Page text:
The activists currently protecting the water commons, their indigenous heritage, and our planet against institutionalized corporate greed. We stand with them. See Thursday’s post for more background on the Dakota Access Pipeline and the protest again it and for ways you can help, and, at the very least, sign the petition here.
Despite the resounding silence on the matter in mass media, the fight over the Dakota Access Pipeline continues at Standing Rock Indian Reservation. Hundreds of protesters, many of them Native Americans and very notably including members of the Souix Nation whose tribal water rights are threatened by the pipeline, are camped out at the Sacred Stones Camp in North Dakota. (Their website, by the way, is wonderfully rich in resources, well-designed, and easy to navigate.)
For those of you who like to receive your news audibly, this week’s CounterSpin gives a concise run-down of the protest and then features an incredible interview with Native activist and organizer, Kandi Mosset. Mosset provides a rich historical context of the tribes who live and lived along the Missouri River and compelling arguments for why we collectively need to come together to see “the false power associated with money” and protect the water, the animals, and the people who rely on it.
These activists are on the frontlines of climate justice and put themselves on the line to protect our water commons. They ask that if you can join them at the camp, do. If you cannot go, donate to their legal defense fund. If you ain’t got the money, consider sending some supplies. They’re asking for everything from folding tables to herbal teas, and there’s a lot on the list that might be gathering dust on a shelf in the back of a barn somewhere.
Farm Hack North Dakota
Sunday, June 22nd @ Bad Goat Forest Products, Missoula MN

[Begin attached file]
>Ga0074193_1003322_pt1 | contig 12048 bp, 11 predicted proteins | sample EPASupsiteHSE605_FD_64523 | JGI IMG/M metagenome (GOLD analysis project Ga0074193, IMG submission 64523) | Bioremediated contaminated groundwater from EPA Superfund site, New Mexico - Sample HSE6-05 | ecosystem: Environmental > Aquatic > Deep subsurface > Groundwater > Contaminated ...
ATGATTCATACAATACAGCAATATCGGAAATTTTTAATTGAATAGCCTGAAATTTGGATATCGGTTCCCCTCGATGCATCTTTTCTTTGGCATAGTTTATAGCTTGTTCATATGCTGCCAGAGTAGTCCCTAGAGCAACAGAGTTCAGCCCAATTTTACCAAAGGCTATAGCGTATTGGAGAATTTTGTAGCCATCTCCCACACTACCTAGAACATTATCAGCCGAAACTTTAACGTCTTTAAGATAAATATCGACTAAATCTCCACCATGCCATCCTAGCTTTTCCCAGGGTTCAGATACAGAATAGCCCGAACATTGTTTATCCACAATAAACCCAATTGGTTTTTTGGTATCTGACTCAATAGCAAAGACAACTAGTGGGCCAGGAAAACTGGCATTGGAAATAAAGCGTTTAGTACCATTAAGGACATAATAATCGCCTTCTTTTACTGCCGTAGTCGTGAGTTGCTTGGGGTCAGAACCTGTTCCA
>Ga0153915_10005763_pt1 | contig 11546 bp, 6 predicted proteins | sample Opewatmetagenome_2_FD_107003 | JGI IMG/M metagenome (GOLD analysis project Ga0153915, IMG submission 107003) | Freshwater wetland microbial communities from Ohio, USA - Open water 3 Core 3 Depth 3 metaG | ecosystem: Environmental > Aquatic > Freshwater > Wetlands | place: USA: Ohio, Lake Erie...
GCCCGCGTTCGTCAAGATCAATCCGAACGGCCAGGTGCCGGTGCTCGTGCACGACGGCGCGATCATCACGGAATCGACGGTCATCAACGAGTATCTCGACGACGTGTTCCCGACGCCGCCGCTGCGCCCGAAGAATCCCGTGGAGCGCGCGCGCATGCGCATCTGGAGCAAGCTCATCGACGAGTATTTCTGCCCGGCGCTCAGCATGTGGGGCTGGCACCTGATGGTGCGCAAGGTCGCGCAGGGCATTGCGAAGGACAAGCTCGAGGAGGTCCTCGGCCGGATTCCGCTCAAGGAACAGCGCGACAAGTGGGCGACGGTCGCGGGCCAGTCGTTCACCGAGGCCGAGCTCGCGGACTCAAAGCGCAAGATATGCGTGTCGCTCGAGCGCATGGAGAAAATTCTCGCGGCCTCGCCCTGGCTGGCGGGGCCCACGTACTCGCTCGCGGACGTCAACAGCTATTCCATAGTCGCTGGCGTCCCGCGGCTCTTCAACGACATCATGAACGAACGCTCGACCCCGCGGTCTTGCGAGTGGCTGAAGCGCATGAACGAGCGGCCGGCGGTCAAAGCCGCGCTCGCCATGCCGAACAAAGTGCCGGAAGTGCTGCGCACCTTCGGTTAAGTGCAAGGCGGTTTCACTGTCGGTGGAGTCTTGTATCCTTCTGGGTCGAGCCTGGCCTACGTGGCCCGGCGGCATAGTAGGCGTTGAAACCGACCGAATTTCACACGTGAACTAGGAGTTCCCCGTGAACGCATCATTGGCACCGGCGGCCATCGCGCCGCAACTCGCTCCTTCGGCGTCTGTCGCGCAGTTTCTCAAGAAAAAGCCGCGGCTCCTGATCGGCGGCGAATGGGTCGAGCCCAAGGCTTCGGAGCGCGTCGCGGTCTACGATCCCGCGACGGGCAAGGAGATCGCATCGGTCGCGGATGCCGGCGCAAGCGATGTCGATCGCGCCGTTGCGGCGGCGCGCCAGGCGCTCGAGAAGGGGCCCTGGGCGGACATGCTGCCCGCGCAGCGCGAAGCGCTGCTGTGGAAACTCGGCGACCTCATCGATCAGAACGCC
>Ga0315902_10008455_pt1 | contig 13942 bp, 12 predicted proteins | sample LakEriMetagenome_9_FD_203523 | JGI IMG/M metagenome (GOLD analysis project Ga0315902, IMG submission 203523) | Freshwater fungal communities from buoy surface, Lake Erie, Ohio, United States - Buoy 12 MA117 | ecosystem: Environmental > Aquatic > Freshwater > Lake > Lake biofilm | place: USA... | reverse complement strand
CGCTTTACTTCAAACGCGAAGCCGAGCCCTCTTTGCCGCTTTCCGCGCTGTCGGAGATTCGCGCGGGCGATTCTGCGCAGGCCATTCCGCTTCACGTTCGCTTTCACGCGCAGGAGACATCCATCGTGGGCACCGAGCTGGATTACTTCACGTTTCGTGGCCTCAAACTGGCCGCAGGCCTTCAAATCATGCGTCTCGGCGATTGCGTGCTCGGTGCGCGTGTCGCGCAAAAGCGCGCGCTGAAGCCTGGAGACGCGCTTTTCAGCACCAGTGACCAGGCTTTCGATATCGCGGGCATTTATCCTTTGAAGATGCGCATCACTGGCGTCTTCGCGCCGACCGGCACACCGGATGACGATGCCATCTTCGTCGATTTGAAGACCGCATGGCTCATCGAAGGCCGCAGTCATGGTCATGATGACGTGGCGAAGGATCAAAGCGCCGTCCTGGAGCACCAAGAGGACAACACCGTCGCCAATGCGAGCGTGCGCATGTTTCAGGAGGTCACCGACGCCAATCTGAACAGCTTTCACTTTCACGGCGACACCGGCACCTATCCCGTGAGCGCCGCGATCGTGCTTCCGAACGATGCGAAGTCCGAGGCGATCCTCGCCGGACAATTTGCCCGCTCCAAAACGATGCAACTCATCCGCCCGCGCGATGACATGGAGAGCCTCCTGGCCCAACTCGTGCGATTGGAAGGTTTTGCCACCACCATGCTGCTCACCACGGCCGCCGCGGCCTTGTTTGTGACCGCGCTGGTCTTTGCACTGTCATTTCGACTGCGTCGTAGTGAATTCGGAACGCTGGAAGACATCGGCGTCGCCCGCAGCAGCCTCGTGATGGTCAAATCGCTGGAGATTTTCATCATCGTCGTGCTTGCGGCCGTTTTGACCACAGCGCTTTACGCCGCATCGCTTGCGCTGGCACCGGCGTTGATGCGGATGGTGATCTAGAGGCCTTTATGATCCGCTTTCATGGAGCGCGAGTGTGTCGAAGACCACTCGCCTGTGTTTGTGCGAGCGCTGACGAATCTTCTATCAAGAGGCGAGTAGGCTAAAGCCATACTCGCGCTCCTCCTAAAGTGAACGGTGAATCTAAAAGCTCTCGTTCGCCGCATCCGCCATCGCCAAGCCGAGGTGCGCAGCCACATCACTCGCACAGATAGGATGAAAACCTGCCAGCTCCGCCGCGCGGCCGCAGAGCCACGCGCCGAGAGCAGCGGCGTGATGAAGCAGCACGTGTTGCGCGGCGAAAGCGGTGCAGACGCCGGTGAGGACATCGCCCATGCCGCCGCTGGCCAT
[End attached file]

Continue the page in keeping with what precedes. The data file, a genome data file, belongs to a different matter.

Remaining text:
See examples of successful DIY tools and dream up your own in Montana’s first ever Farm Hack! It’s a new event that’s sweeping the nation, bringing together farmers, builders, and tech folks to create on-farm solutions! This event will offer attendees the opportunity to learn from some of our region’s experts on tools you can use to improve your farm and reduce your equipment costs.
Two-hour workshops will be offered simultaneously by the following experts:
Blacksmithing with Mark VanderMeer of Bad Goat Forest Products: Learn the basics by developing a simple hand weeder and attaching wooden handles
Welding with Jimmy Willett: Learn the basics of welding to fix your machines and build new tools
Incorporating Bike Parts with Bob Giordano of Freecycles: Learn how to reduce equipment costs by adding cheap or free bike parts to your tool-building know-how
We’ll finish out the day with a few beers and pizza will be available from the Clove Cart Pizza Peddlers! Join us!
Cost: $30, includes lunch from Burns St Bistro
Location: 1301 Scott St., Missoula (under the Scott St. bridge on the Northside)
REGISTRATION IS LIMITED TO 30 PEOPLE! Click Here to register today – registration closes on Thursday, June 19th.
SATELLITE FIELDS is a series of large-scale tree formations planted in North Dakota. Covering 4 acres of land, each piece will be large enough to appear in satellite surveillance of the area, so that the formations can be visited two ways: in-person and via internet programs such as Google Earth.